In previous years, if drivers overshot Turn 1, they could easily rejoin the track beyond Turn 2 and merge back into traffic without much trouble.
However, for this year’s Grand Prix weekend, the FIA decided to extend the barrier’s end to prevent out-of-control cars, potentially caused by mechanical failures, from veering across into the path of exiting traffic at Turn 2.
With this alteration, drivers who ran wide had two options: either bounce across the grass, maneuver around the new barrier, make a sharp right turn onto the track, or effectively execute a U-turn in the runoff area, heading back towards the traffic before turning right onto the track.
Both choices were utilized on Friday, and during the drivers’ briefing in the evening, the topic was extensively discussed. Lewis Hamilton reportedly remarked that he had never witnessed an accident of the kind that the barrier extension aimed to prevent.
Although removing the new section was considered, the barrier remained in place for Saturday’s track activities, during which there were more incidents at the corner.
However, adjustments were made for Sunday’s race. The final 4 meters of the barrier were removed, making it easier for drivers to rejoin the track safely and at a higher point from Turn 2.
“The initial change was implemented to prevent the possibility of a car going off at T1 and crossing the exit of T2 at high speed, potentially causing a side-impact collision,” explained an FIA spokesperson to Autosport.
“After discussing it with the drivers, we decided to make this adjustment to facilitate easier rejoining and we will further refine this solution for future events.”
Before the Sunday modification was officially confirmed, drivers expressed their opinion that they should have more input in track changes.
“We all talked about it last night,” said GPDA director George Russell when asked about the barrier.
“In hindsight, we should probably have been consulted regarding our opinions on it before decisions were made. We all agree that it’s not the optimal solution.”
“It’s one of those situations where you’re left scratching your head, trying to understand the reasoning behind it,” said Alex Albon.
“I went off there on Friday, and I explored it quite a bit over the past two days! It was actually a well-designed corner before the change if you went off. Now it’s clearly more dangerous than it was before.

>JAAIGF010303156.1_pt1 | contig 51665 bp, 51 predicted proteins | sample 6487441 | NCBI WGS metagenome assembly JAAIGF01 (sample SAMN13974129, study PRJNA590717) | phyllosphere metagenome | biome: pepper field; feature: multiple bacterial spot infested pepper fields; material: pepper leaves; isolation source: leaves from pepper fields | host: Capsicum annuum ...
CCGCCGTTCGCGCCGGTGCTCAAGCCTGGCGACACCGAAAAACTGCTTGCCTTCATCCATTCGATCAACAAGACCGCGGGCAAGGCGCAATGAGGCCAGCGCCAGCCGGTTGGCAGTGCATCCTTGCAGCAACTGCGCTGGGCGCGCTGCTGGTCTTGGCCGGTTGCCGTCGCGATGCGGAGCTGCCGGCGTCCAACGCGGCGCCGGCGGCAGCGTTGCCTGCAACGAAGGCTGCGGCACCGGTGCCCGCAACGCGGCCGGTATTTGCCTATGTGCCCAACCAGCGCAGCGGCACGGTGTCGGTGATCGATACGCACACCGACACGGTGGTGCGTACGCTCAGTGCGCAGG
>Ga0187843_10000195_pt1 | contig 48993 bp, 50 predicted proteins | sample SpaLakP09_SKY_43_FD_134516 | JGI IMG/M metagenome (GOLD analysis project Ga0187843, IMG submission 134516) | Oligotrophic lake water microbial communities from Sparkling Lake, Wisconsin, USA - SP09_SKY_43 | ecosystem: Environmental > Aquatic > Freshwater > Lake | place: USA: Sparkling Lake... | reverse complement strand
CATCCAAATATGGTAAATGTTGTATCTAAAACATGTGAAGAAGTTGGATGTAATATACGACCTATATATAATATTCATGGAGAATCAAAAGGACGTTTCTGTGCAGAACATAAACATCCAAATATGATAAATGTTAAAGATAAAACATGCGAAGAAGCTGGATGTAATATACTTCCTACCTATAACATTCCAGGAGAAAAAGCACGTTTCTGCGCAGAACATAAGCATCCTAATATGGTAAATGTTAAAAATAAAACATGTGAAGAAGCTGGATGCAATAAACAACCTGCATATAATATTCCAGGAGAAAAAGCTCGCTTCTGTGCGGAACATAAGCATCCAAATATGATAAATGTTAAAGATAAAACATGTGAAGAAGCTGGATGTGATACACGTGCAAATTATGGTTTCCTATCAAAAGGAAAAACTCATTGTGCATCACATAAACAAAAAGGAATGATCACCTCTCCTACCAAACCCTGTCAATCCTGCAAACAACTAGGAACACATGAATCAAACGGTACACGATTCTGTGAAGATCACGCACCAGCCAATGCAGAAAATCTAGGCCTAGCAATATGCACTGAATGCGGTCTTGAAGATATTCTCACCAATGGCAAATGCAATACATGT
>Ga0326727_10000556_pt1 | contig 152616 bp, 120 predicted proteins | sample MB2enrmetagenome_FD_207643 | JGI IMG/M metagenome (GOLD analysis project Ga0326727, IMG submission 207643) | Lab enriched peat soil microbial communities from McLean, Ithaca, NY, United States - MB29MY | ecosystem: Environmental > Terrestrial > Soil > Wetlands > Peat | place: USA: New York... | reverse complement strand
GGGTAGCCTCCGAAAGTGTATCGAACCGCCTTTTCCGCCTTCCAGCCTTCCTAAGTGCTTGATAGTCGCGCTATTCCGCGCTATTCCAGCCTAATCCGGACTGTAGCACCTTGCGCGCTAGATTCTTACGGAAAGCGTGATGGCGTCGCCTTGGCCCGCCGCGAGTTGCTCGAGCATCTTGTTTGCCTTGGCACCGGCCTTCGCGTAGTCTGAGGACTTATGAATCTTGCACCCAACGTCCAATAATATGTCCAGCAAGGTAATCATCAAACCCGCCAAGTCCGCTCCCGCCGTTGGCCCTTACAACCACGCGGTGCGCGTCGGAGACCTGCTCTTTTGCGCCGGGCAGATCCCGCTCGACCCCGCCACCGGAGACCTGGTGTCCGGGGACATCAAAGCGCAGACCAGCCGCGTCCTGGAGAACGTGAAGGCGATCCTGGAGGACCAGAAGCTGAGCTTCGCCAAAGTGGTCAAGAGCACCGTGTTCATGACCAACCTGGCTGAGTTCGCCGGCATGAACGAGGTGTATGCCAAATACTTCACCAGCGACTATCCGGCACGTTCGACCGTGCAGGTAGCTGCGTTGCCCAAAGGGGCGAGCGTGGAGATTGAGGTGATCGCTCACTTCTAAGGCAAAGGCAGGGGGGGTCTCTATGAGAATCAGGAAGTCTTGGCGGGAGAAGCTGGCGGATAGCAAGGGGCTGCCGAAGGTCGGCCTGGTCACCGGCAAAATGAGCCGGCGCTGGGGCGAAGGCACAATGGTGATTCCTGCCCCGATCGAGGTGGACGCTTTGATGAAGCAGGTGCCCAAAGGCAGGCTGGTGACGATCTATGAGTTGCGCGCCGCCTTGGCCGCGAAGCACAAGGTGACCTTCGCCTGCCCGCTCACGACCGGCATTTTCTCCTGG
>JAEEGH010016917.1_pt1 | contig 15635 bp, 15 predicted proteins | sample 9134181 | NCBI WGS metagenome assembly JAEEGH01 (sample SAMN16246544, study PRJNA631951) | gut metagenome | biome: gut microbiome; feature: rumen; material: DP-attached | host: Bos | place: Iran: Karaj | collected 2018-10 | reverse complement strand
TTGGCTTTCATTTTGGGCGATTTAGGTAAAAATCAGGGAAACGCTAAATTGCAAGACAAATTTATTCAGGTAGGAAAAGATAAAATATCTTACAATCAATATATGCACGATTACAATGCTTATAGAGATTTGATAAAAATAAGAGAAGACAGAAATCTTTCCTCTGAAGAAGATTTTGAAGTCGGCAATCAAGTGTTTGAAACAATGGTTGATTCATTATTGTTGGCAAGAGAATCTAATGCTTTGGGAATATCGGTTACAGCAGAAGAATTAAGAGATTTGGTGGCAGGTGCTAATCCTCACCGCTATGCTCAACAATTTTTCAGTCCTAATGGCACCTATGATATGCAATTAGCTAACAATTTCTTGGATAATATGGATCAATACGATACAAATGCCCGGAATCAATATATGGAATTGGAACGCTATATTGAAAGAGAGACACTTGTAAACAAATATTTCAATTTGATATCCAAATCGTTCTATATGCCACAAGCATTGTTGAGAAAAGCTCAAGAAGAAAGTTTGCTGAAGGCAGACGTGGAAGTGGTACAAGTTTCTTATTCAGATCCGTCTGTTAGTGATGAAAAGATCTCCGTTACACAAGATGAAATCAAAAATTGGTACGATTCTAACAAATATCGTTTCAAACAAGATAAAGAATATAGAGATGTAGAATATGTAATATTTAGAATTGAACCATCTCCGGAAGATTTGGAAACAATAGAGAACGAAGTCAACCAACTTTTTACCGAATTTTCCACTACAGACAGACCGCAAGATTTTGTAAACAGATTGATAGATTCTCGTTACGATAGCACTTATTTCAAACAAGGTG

“If the drivers had a say in it, we probably could have prevented it from happening in the first place. It’s definitely a topic that we, as the GPDA, have extensively discussed with them.”
Yuki Tsunoda, one of the drivers who went off at Turn 1 over the weekend, acknowledged the initial modification to the barrier but also voiced concerns about its potential dangers.
“Everyone has mentioned it; it’s incredibly dangerous,” he said. “I believe the FIA also understands this, but I also understand their perspective and why they made the change.
“Lewis and I were discussing how it has been the same for the past 20 years. There’s definitely a positive aspect to what they’ve done, as it helps avoid T-bone collisions when someone experiences a major brake failure or similar incidents.
“But at the same time, there are increased chances of overshooting the outside of Turn 1 and rejoining straight into Turn 2, which can also lead to more T-bone incidents.”
Oscar Piastri from McLaren also had firsthand experience with the escape route: “I’ve gone through the grass myself once, and the rejoin was far from safe, even with my best efforts. I’ve also witnessed other attempts to follow, and it’s quite astonishing. So, I hope the barrier goes.”
Frequently Asked Questions (FAQs) about Turn 1 barrier
Why did the FIA revise the Montreal Turn 1 barrier?
The FIA revised the Montreal Turn 1 barrier in response to complaints from F1 drivers. They extended the barrier to prevent out-of-control cars from crossing into exiting traffic at Turn 2.
What were the options for drivers who ran wide?
Drivers who ran wide had two options: bouncing across the grass, going around the new barrier, and taking a hard right turn onto the track, or executing a U-turn in the runoff area, heading back towards the traffic, and then turning right onto the track.
Was the barrier change effective?
The barrier change initially raised concerns among drivers. More incidents occurred at the corner on Saturday. However, adjustments were made on Sunday, removing the final 4 meters of the barrier to make it easier for drivers to rejoin the track safely.
Did the drivers have a say in the track changes?
Drivers expressed their opinion that they should have been consulted before decisions were made regarding the barrier changes. They believed they could have provided valuable input to prevent the situation in the first place.
What were the concerns raised by drivers?
Drivers highlighted the potential dangers of the modified barrier. While it aimed to prevent side-impact collisions, there were increased chances of overshooting Turn 1 and rejoining directly into Turn 2, potentially leading to more T-bone incidents.